Creating and Deploying a Cloud-Hosted, Cross-Origin, Protocol Agnostic Push Server in 10 Minutes

Would you like to enable a push service? Here is a very easy way to create one. This service will allow anyone to connect from their site and enable you to send real time push notifications to them, and for them to send notifications to you, and should you choose, to other people connected to your service.

This is even easier if you don’t want to open it up for others to connect to your service and you just want to consume the service yourself, but let’s not take that easy route. We’re going to make it a little more interesting.

Just for fun, let’s also allow people to connect to your service whether they’re connected to a secure (https) site or just a regular site (http).

Step 1:
Launch Visual Studio 2013.

I know, I hadn’t mentioned the tooling we were going to use. This is going to use Visual Studio, C#, SignalR, NuGet, and Microsoft Azure. I’m sure you could accomplish the same thing with nodeJS and but I don’t know how off the top of my head, and I don’t want to cover both stacks today.

Step 2:
Start new Web Project.

Create a new Web Project

Bonus: Application Insights is right there so you’re going to get helpful telemetry data immediately, and you can access this data through the Azure management portal.

Step 3:
You want to make this an Empty project, hosted in the cloud, with no authentication. While I always recommend unit tests, none for this because we’re keeping it simple.

Project Settings

You’ll also need to complete some Azure settings to publish this in the cloud, such as where your service is going to be hosted.

Complete Azure settings

Step 4:
Right click your project and select Add SignalR Hub Class (v2).

You’re going to need to enter a hub name. For this demo, let’s call it PushNotificationHub.

This is going to generate a SignalR hub, which will handle the server aspects of the communication. We’re keeping this with the auto-generated stuff for this demo, but you will want to place methods here that do more interesting things for your clients to consume.

Step 5:
Right click your project and select Add OWIN Startup Class.

Startup makes sense for a name, so let’s use that.

This will generate a class that ties in with OWIN middleware and will automatically startup your hub when this code is running in the cloud.

Step 6:

Add the Microsoft.Owin.CORS NuGet package.

Adding CORS support.

This will enable adding CORS support to the service.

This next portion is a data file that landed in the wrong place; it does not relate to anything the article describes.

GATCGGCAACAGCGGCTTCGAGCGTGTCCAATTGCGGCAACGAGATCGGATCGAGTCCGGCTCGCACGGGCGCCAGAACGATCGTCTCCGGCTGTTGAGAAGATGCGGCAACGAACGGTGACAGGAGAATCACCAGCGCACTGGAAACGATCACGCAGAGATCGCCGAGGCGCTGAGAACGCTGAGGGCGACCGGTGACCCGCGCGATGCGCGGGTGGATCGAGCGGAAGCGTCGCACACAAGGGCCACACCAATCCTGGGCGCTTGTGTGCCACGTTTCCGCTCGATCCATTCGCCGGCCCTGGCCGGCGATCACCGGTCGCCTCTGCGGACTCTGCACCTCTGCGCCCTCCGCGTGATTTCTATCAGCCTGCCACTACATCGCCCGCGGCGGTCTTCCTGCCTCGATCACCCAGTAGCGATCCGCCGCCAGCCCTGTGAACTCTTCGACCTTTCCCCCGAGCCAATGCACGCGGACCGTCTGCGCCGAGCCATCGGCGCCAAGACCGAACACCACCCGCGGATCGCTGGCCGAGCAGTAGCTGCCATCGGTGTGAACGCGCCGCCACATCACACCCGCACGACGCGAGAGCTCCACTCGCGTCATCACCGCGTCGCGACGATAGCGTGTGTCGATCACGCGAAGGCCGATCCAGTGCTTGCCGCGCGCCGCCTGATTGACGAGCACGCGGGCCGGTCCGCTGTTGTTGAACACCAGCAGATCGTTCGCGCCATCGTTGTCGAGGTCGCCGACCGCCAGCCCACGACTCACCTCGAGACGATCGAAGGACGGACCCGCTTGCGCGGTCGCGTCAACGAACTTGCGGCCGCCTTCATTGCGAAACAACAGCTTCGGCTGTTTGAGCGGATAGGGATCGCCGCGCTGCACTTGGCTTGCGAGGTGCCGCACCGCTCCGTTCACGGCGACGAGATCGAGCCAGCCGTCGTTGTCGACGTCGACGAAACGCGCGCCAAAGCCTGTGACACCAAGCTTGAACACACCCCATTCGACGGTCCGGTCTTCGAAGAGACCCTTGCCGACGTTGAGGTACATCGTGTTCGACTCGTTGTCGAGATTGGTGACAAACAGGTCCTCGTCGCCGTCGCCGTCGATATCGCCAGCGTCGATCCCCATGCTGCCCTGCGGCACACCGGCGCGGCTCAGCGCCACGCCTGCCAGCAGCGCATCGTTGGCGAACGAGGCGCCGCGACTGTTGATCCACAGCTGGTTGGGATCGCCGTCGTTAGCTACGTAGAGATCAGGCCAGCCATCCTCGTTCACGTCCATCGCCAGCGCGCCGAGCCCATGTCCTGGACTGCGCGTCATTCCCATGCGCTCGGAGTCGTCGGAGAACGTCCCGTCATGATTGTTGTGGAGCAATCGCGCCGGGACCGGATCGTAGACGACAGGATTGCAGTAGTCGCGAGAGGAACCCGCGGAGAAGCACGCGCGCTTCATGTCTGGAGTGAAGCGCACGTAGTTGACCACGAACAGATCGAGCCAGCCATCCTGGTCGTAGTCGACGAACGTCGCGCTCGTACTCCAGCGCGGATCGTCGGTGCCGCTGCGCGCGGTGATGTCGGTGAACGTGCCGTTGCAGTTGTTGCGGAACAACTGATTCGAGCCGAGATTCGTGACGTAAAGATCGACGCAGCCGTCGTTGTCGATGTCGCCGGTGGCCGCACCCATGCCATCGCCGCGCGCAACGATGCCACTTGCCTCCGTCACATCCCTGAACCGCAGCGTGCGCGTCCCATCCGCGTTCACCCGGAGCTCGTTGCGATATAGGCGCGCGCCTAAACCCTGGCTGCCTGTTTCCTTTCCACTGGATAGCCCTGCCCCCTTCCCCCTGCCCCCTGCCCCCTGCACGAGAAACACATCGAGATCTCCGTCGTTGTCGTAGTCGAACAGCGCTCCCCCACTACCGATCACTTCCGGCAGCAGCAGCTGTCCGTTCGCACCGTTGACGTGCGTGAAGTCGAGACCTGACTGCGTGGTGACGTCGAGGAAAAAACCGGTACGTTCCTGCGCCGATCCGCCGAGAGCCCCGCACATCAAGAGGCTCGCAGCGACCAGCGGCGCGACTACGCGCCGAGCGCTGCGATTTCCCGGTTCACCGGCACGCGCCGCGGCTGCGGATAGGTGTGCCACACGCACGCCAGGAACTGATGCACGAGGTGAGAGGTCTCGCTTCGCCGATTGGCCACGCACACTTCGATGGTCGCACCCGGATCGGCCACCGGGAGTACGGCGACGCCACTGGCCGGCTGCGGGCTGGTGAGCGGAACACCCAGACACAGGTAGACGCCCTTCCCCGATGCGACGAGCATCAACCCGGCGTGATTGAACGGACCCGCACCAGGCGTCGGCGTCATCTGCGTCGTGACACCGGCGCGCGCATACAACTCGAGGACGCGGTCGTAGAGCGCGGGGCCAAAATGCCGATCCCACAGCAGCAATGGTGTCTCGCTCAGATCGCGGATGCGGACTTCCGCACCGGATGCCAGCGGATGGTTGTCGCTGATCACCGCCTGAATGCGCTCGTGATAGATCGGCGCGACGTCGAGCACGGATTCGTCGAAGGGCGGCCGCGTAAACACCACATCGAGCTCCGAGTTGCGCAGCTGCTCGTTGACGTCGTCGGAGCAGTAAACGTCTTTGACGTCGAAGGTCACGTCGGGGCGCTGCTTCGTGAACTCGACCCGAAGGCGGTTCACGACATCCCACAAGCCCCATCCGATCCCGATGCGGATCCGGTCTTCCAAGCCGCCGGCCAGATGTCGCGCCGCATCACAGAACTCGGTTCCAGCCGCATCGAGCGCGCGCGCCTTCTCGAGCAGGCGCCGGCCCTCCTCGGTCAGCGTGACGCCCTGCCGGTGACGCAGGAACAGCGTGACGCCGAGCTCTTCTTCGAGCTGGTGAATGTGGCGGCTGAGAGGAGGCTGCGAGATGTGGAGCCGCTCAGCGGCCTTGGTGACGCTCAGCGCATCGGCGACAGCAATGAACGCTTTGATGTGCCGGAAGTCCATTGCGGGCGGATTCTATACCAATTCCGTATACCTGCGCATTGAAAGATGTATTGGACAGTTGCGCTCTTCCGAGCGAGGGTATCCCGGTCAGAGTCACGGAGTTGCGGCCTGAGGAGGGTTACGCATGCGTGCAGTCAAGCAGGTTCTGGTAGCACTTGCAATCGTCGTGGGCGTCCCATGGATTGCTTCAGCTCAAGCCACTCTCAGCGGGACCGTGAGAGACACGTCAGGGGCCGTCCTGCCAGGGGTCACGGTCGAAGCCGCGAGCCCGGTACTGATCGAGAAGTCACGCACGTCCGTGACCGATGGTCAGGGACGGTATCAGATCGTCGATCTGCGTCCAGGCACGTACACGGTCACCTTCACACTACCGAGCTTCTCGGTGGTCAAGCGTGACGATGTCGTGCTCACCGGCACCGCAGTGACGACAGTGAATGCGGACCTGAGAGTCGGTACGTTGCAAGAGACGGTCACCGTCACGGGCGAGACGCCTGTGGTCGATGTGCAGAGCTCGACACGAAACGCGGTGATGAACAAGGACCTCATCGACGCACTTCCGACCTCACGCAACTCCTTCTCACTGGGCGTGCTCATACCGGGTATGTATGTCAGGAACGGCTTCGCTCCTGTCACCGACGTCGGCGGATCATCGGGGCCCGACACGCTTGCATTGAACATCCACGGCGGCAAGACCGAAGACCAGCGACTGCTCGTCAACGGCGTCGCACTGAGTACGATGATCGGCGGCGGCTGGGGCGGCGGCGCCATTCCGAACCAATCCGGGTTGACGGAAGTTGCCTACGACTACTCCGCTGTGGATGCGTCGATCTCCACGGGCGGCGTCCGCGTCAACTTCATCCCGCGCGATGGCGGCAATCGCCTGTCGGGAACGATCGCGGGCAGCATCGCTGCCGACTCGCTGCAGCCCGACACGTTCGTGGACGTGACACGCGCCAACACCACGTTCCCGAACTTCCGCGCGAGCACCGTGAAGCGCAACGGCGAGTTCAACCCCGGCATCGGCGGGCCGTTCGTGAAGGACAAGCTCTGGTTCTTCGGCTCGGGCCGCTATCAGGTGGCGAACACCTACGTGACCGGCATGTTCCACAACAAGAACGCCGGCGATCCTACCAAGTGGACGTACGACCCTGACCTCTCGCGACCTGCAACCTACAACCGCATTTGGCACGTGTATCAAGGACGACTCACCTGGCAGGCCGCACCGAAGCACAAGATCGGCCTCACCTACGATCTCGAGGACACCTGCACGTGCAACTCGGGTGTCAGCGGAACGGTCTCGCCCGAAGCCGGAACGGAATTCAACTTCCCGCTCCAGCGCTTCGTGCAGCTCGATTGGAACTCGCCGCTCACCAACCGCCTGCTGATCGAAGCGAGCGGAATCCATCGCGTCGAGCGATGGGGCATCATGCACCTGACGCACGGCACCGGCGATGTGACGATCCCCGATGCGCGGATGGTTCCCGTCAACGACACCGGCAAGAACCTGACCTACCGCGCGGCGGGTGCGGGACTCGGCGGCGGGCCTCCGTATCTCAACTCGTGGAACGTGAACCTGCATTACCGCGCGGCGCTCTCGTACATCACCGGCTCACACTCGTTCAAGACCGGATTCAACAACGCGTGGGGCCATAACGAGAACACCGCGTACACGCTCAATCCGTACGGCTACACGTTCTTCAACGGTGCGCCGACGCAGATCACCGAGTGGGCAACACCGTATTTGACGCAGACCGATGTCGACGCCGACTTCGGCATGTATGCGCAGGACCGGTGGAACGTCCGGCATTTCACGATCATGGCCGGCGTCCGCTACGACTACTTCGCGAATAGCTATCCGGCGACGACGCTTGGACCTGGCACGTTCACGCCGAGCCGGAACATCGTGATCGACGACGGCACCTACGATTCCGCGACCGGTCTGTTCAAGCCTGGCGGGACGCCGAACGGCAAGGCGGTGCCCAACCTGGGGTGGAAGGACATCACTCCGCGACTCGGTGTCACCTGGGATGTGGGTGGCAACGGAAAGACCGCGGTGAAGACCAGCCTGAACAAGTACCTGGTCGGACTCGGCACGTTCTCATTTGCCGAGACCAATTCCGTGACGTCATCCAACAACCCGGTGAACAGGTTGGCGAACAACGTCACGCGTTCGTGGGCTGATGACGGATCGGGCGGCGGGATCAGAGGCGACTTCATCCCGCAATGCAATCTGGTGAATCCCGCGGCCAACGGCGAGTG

Step 7: Add this to the Configuration method of the Startup class:

app.Map("/signalr", map =>
  var hubConfiguration = new HubConfiguration();

This maps incoming requests made to the signalr path on your site to the SignalR hub — very important. It also tells the application that CORS is enabled for all domains. This can be limited or removed based on your needs.

Step 8:
Add the Microsoft.AspNet.SignalR.Utils NuGet package.

Adding SignalR utils

This does nothing for your code, but does provide you with a tool in your packages file to manually generate the JavaScript proxy file that will be used by the clients. This is going to be needed to add protocol agnostic support.

Step 9:
Create signalr.exe.config for binding redirect for since there is a reliance on json.NET 4.5.

Sadly, this tool is currently dependent on json.NET 4.5. That’s a great library, but because the official release is now at a higher version, we’ll need to add a binding redirect so that dependencies on the old version are automatically sent looking for the new version.

Create a signalr.exe.config file next to the signalr.exe file in the packages\Microsoft.AspNet.SignalR.Utils.2.1.0\tools folder.

The contents of the file should be as follows:

<?xml version="1.0"?>
    <assemblyBinding xmlns="urn:schemas-microsoft-com:asm.v1">
        <!-- Redirect SignalR JSON -->
        <assemblyIdentity name="Newtonsoft.Json" publicKeyToken="30ad4fe6b2a6aeed" culture="neutral" />
        <bindingRedirect oldVersion="" newVersion="" />
    <supportedRuntime version="v4.0" sku=".NETFramework,Version=v4.0"/>

Step 10:
To create a proxy file, perform the following steps:

  1. Install the Microsoft.AspNet.SignalR.Utils NuGet package.
  2. Open a command prompt and browse to the tools folder that contains the SignalR.exe file. The tools folder is at the following location:
    [your solution folder]\packages\Microsoft.AspNet.SignalR.Utils.2.1.0\tools
  3. Enter the following command:
    signalr ghp /path:[path to the .dll that contains your Hub class]
    Tip: The path to your .dll is typically the bin folder in your project folder.
    This command creates a file named server.js in the same folder as signalr.exe.
  4. Put the server.js file in an appropriate folder in your project, rename it as appropriate for your application, and add a reference to it in place of the “signalr/hubs” reference.

Step 11:
Place server.js in a relevant folder and add it to your solution.

I prefer to have it in my scripts folder.

Added server.js to scripts

Step 12:
Update the server.js file.

Update the hub connection address with the protocol relative url of the site where the server is going to be hosted. This enables simultaneous support for HTTP and HTTPS.

Updating the hub connection address

Step 13:
Right click the solution, hit Publish and publish to Azure.

Publish to Azure

Now your service is hosted in the cloud. Was creating the service as bad as it sounded when we started?

Step 14:
Add the necessary script references to the client pages.

<script src="//"></script>
<script src="//"></script>
<script src="//"></script>

That’s it! The whole thing is done. The clients can now use JavaScript to consume the methods that are on your hub. Now go out there and create something!


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